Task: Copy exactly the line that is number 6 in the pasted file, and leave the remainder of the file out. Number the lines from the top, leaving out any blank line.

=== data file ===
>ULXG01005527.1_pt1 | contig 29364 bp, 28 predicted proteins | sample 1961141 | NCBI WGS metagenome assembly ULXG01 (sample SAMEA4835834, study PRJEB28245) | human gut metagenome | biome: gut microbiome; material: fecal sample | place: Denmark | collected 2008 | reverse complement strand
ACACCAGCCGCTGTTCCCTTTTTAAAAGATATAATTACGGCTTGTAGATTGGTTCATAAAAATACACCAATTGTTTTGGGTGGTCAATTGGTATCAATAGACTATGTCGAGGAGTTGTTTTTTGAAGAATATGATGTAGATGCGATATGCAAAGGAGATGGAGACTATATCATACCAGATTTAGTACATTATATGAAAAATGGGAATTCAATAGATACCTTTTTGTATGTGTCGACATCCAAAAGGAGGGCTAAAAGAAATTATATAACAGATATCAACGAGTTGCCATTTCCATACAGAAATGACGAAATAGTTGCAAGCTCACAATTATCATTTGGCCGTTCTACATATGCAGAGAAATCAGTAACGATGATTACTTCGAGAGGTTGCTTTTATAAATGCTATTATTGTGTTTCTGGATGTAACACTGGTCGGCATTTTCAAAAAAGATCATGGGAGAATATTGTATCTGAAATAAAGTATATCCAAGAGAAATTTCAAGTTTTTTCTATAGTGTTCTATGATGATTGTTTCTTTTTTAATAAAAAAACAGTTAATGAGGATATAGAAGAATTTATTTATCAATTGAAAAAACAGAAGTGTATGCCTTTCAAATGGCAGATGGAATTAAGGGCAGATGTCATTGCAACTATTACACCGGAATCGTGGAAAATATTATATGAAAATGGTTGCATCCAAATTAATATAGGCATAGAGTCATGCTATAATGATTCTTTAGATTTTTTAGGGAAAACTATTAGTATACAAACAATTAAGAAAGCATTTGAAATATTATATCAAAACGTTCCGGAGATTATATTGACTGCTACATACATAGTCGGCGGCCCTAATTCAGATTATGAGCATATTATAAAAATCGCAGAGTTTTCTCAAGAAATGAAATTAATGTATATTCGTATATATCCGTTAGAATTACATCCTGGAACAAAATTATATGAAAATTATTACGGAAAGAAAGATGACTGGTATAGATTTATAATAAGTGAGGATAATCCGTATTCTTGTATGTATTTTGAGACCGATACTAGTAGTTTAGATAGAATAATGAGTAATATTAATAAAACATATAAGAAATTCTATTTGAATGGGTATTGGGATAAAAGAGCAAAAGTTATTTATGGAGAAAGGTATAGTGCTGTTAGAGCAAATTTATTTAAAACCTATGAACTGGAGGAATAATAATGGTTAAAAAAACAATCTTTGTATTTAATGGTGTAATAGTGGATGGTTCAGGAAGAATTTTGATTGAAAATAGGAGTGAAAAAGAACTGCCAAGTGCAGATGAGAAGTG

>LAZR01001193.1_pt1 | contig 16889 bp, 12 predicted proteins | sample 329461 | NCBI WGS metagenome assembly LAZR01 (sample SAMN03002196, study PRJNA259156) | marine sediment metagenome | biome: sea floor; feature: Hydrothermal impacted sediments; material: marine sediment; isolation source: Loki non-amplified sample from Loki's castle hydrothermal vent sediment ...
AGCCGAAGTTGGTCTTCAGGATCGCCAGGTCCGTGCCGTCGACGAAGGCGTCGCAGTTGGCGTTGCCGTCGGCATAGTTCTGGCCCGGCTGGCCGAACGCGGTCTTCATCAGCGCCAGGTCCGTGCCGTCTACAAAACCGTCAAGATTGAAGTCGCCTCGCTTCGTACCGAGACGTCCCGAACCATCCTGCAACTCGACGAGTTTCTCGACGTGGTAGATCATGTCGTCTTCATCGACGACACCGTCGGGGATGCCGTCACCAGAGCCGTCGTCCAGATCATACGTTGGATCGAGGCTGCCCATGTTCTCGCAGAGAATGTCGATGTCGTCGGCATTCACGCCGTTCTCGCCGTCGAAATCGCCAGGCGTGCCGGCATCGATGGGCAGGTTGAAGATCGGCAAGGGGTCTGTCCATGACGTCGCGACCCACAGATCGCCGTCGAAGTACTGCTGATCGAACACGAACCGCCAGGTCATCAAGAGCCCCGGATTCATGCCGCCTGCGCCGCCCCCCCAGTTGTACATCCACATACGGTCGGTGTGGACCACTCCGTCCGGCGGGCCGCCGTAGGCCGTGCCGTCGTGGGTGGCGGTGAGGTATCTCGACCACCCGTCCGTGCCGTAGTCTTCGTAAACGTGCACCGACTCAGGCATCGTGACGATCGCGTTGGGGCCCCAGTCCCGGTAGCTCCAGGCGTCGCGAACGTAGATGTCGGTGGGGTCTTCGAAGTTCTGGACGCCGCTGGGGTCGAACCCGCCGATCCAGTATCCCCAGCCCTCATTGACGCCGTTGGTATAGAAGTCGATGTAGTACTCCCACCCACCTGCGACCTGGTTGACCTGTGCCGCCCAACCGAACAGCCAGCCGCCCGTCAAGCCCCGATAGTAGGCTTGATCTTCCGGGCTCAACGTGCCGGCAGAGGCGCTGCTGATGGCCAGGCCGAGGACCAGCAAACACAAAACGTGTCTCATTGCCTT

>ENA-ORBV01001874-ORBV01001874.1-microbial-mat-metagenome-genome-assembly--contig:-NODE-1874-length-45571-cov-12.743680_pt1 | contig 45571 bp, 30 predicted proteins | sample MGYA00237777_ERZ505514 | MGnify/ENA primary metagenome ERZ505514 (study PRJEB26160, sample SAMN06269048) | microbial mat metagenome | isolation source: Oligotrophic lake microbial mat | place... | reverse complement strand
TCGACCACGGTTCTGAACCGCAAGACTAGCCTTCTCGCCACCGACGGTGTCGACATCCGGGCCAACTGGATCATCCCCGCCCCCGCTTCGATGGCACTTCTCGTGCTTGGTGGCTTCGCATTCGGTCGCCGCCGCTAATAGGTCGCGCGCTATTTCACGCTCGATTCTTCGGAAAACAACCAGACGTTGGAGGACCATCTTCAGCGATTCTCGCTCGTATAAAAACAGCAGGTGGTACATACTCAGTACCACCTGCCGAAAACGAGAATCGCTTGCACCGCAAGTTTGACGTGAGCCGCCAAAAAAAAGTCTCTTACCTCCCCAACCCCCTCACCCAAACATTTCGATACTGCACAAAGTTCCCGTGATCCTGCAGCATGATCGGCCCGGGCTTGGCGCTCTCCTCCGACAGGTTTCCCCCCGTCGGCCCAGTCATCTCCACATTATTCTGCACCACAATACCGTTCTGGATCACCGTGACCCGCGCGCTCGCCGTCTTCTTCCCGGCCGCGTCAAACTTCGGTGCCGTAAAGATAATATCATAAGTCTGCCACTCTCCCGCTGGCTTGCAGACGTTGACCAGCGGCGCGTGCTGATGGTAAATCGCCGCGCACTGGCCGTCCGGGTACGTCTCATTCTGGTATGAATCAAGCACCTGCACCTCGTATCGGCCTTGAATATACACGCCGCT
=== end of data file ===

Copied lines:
TCGACCACGGTTCTGAACCGCAAGACTAGCCTTCTCGCCACCGACGGTGTCGACATCCGGGCCAACTGGATCATCCCCGCCCCCGCTTCGATGGCACTTCTCGTGCTTGGTGGCTTCGCATTCGGTCGCCGCCGCTAATAGGTCGCGCGCTATTTCACGCTCGATTCTTCGGAAAACAACCAGACGTTGGAGGACCATCTTCAGCGATTCTCGCTCGTATAAAAACAGCAGGTGGTACATACTCAGTACCACCTGCCGAAAACGAGAATCGCTTGCACCGCAAGTTTGACGTGAGCCGCCAAAAAAAAGTCTCTTACCTCCCCAACCCCCTCACCCAAACATTTCGATACTGCACAAAGTTCCCGTGATCCTGCAGCATGATCGGCCCGGGCTTGGCGCTCTCCTCCGACAGGTTTCCCCCCGTCGGCCCAGTCATCTCCACATTATTCTGCACCACAATACCGTTCTGGATCACCGTGACCCGCGCGCTCGCCGTCTTCTTCCCGGCCGCGTCAAACTTCGGTGCCGTAAAGATAATATCATAAGTCTGCCACTCTCCCGCTGGCTTGCAGACGTTGACCAGCGGCGCGTGCTGATGGTAAATCGCCGCGCACTGGCCGTCCGGGTACGTCTCATTCTGGTATGAATCAAGCACCTGCACCTCGTATCGGCCTTGAATATACACGCCGCT